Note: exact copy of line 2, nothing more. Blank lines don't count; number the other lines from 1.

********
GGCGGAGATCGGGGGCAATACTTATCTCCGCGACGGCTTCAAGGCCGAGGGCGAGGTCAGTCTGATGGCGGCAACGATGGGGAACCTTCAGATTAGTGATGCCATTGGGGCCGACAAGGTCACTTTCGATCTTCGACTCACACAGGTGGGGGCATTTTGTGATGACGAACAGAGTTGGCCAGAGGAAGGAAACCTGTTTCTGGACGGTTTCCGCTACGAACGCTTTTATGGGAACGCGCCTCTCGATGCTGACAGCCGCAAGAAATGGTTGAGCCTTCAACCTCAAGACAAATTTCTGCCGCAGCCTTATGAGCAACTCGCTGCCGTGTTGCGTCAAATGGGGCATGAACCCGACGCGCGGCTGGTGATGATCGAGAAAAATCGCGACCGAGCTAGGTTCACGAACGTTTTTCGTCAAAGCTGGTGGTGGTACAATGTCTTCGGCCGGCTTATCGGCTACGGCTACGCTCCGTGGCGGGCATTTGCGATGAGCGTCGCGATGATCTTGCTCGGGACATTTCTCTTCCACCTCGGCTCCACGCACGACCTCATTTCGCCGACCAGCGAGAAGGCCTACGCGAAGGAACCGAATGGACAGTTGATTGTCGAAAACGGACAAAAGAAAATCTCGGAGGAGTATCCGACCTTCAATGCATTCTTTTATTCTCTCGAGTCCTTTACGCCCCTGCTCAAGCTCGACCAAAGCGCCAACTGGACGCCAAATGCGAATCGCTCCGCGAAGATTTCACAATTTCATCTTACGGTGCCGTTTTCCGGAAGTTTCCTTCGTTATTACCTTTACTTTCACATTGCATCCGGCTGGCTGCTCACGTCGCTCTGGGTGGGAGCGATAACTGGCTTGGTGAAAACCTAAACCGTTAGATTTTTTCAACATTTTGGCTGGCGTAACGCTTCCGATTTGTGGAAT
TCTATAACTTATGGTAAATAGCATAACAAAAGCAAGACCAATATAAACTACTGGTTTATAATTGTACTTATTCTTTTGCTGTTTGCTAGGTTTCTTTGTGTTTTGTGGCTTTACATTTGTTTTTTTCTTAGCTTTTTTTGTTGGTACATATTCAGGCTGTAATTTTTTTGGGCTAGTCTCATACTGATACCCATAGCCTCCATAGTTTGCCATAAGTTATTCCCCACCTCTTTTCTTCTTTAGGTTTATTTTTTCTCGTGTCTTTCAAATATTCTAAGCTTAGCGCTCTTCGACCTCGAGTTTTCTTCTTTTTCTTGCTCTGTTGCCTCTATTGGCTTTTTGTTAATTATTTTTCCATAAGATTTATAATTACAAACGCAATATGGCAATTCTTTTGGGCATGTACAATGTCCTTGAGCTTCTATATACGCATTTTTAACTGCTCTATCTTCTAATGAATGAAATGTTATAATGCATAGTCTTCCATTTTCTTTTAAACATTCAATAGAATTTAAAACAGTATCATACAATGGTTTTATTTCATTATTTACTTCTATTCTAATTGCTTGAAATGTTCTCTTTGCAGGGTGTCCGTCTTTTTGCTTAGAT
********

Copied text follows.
TCTATAACTTATGGTAAATAGCATAACAAAAGCAAGACCAATATAAACTACTGGTTTATAATTGTACTTATTCTTTTGCTGTTTGCTAGGTTTCTTTGTGTTTTGTGGCTTTACATTTGTTTTTTTCTTAGCTTTTTTTGTTGGTACATATTCAGGCTGTAATTTTTTTGGGCTAGTCTCATACTGATACCCATAGCCTCCATAGTTTGCCATAAGTTATTCCCCACCTCTTTTCTTCTTTAGGTTTATTTTTTCTCGTGTCTTTCAAATATTCTAAGCTTAGCGCTCTTCGACCTCGAGTTTTCTTCTTTTTCTTGCTCTGTTGCCTCTATTGGCTTTTTGTTAATTATTTTTCCATAAGATTTATAATTACAAACGCAATATGGCAATTCTTTTGGGCATGTACAATGTCCTTGAGCTTCTATATACGCATTTTTAACTGCTCTATCTTCTAATGAATGAAATGTTATAATGCATAGTCTTCCATTTTCTTTTAAACATTCAATAGAATTTAAAACAGTATCATACAATGGTTTTATTTCATTATTTACTTCTATTCTAATTGCTTGAAATGTTCTCTTTGCAGGGTGTCCGTCTTTTTGCTTAGAT